The refrigeration industry has spent vast sums of money to switch from CFC and HCFC refrigerants to protect the ozone layer. The next important step in environmental assistance is to reduce the total amount of electricity required for cooling.
Reducing electrical consumption reduces the carbon footprint of the process chiller, emissions from electrical generation power plants and, ultimately, global warming. Reducing electrical consumption also saves money. More energy-efficient motors and compressors are being developed every day. While conserving electrical consumption sometimes means compromising production capacity, it does not have to be the case. The use of hybrid chillers provides a way for process chillers to optimize production capacity and energy conservation.
Process chillers typically provide 50°F (10°C) cooling water. This water is delivered throughout a production facility for machine cooling or process and production temperature control. Yet some points of use in a production facility - for instance, water-saver valves on a hydraulic oil cooling exchanger - restrict the flow of 50°F cooling water to prevent equipment overcooling. Other points of use in a production facility may run the water through secondary temperature control units to maintain a temperature higher than 50°F. This means that many process chillers typically produce colder water than required. This is a waste of energy.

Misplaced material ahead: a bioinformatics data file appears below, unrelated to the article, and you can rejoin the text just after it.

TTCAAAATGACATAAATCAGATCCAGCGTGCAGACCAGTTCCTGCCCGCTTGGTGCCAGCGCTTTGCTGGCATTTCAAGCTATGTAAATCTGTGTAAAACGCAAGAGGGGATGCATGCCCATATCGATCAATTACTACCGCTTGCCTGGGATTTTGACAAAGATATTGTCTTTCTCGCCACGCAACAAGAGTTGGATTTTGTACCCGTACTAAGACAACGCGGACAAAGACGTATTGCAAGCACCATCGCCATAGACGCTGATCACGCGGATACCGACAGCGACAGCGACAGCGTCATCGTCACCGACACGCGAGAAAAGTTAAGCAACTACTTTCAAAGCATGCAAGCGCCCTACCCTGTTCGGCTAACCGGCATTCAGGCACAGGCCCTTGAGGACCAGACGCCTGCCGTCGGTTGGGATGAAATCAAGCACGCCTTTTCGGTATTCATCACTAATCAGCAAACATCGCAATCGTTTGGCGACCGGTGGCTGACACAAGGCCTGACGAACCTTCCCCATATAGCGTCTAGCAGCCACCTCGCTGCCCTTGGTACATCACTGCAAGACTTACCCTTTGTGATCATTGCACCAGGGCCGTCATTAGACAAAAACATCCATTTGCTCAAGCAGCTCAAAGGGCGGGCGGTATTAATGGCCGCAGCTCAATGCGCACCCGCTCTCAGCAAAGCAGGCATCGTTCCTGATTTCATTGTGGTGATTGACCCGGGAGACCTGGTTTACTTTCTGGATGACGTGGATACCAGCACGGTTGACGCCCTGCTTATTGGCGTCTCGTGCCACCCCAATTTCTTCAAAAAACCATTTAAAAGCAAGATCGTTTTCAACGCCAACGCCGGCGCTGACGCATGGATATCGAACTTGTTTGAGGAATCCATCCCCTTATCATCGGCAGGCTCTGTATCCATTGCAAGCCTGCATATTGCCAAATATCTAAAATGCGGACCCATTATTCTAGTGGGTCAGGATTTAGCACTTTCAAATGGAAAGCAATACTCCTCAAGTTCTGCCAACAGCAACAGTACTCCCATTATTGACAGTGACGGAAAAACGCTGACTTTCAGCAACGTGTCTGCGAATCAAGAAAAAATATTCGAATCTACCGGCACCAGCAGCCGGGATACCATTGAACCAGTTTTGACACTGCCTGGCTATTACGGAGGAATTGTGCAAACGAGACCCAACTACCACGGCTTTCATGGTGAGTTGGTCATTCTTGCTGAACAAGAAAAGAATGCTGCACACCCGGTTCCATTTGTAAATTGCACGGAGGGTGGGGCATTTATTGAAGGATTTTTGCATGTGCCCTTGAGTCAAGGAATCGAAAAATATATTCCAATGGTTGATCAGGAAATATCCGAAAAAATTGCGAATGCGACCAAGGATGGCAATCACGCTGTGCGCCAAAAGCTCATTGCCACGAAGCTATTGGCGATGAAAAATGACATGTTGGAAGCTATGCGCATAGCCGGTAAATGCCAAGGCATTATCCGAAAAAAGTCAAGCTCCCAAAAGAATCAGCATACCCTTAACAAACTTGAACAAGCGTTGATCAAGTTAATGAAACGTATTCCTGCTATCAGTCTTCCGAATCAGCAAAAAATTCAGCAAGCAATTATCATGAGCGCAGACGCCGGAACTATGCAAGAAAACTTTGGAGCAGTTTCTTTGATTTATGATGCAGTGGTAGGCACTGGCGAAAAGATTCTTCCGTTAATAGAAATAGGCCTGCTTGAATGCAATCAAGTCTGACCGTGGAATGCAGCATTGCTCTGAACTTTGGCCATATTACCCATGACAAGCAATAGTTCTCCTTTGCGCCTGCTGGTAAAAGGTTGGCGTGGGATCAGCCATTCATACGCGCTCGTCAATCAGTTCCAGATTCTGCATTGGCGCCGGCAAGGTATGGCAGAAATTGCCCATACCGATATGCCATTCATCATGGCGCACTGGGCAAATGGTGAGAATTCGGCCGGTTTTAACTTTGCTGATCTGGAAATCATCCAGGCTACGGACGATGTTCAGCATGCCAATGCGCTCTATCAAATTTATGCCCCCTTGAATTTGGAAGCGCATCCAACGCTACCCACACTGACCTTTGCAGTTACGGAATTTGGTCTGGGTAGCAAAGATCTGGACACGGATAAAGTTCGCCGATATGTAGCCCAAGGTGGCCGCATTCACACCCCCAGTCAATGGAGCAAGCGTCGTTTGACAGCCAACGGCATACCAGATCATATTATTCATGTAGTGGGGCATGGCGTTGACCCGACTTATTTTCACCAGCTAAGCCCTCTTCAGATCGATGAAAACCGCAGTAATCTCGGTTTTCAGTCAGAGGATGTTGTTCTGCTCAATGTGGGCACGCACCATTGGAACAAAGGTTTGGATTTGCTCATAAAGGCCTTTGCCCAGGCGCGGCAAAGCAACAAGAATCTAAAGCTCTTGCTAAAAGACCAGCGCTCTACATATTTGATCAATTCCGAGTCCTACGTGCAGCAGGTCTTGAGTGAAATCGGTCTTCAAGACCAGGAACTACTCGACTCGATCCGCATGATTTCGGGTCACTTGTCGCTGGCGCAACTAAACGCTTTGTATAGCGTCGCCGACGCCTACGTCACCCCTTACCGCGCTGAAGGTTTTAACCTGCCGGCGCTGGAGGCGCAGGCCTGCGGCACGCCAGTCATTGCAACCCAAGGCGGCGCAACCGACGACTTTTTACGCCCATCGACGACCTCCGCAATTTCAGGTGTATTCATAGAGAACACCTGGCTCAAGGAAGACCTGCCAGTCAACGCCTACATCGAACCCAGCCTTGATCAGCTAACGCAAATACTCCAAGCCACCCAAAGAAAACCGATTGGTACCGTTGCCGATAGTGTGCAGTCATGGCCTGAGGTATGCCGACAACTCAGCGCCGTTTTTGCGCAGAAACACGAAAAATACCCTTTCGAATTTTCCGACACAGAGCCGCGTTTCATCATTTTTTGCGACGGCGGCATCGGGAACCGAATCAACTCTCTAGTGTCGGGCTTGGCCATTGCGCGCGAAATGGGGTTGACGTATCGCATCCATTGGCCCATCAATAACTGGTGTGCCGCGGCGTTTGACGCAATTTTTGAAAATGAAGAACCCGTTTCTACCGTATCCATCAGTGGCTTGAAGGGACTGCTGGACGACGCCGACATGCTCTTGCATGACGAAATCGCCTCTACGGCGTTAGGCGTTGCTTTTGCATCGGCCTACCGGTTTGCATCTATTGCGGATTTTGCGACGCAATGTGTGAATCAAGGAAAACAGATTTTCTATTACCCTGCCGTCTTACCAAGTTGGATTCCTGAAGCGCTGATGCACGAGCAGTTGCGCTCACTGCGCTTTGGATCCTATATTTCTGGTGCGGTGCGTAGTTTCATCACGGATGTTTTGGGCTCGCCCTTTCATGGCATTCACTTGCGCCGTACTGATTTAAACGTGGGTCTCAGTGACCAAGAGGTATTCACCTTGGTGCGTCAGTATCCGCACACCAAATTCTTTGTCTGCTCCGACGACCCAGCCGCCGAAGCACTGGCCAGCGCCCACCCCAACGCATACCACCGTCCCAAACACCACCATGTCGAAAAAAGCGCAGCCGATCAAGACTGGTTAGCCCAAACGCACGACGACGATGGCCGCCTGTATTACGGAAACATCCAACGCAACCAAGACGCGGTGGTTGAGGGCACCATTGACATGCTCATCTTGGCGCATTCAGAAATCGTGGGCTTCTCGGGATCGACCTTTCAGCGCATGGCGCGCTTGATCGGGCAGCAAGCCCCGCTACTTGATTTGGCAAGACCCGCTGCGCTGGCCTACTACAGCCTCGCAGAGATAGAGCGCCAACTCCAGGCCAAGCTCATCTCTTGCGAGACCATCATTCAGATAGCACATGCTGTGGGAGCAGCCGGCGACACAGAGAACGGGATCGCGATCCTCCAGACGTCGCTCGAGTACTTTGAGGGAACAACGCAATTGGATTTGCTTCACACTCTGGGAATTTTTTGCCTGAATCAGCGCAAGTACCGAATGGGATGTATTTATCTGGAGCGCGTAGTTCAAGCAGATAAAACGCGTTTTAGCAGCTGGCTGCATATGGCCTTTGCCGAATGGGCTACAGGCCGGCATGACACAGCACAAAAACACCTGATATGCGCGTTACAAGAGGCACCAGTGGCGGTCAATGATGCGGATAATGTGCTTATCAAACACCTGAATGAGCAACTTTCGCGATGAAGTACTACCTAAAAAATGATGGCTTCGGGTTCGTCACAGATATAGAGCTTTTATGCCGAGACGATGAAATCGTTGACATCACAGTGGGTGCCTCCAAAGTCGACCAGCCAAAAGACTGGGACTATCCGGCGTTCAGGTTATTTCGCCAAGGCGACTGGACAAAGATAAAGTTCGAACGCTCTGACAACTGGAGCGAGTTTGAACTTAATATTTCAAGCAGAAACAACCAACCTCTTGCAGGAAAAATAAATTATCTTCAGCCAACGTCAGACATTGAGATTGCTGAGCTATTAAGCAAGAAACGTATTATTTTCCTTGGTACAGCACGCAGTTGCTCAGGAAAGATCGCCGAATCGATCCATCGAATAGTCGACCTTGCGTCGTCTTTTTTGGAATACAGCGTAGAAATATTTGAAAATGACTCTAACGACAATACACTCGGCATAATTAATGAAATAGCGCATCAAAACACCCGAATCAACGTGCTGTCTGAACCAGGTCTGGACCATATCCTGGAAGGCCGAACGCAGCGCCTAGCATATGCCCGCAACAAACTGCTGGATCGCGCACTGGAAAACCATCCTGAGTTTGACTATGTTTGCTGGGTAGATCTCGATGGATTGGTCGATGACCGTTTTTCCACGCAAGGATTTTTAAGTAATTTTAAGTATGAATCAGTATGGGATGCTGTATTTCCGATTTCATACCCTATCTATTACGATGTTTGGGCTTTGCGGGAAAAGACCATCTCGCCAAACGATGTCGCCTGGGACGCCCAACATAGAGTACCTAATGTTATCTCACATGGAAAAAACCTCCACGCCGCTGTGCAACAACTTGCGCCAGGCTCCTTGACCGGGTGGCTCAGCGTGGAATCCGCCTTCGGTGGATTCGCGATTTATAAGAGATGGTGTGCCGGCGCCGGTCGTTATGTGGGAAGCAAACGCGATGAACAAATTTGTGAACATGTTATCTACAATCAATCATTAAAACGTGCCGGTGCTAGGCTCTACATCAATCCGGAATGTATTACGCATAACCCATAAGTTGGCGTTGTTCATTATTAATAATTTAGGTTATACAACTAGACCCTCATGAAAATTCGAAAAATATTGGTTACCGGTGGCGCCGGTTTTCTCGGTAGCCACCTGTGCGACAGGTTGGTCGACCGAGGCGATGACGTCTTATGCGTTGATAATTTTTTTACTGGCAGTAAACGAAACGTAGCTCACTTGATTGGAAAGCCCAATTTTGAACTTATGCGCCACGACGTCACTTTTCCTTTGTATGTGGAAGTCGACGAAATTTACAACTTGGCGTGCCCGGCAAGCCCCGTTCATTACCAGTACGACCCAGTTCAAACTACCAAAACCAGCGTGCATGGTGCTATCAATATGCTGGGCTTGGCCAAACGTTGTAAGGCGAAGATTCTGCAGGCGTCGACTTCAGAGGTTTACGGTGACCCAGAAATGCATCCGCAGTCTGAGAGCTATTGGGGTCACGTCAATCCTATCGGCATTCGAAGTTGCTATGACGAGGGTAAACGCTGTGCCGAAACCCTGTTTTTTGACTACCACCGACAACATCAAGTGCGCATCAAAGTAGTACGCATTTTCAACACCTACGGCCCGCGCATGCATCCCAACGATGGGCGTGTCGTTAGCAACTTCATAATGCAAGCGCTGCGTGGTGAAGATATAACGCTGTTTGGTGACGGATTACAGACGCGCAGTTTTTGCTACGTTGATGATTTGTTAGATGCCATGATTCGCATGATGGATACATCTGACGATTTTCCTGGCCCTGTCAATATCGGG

Process chillers run 12 months a year, delivering 50°F chilled water even during cold winter months. How many of us have witnessed these chillers running when ambient temperatures are very low? It does not make sense to run a compressor to develop 50°F water when it is 10°F (-12°C) outside. Ambient temperatures in much of the United States make it possible to deliver cold process water for a significant portion of the year without the use of a refrigeration compressor. Figure 1 shows data collected at Scott Air Force Base outside Chicago, Ill.
For example, 69°F (20°C) process water could be delivered by free cooling in ambient temperatures of up to 59°F (15°C). Ambient temperatures of 59°F or less exist 4,688 hours a year in the greater Chicago area. That means for 4,688 hours per year, the production facility can get all the cooling water or glycol needed with free cooling, without running the chiller compressor.
For example, a 110 hp compressor running at 480 V consumes approximately 100 kW of electricity per hour. At an electricity rate of $0.10 per kilowatt-hour, it costs $10 per hour to run the compressor. If the example production facility outside Chicago requires 70°F water, then 54 percent of the cooling demand can be provided by free cooling, at an annual electricity cost savings of almost $47,000 (table 2).
If the production requires 50°F water, then annual energy cost savings is still almost $22,000. Figure 2 illustrates the relationship between the electricity cost savings and process water temperature at our example plant in Chicago running a 110 hp hybrid chiller and free cooling system.
In addition to these electrical cost savings, many municipalities offer energy rebates for free cooling systems. A typical hybrid chiller cooling system may pay for itself in less than two years. Hybrid chiller cooling systems offer other benefits as well. Reducing run time on the compressor extends the equipment’s life, and the free cooling circuit provides emergency cooling backup in the event of a compressor outage.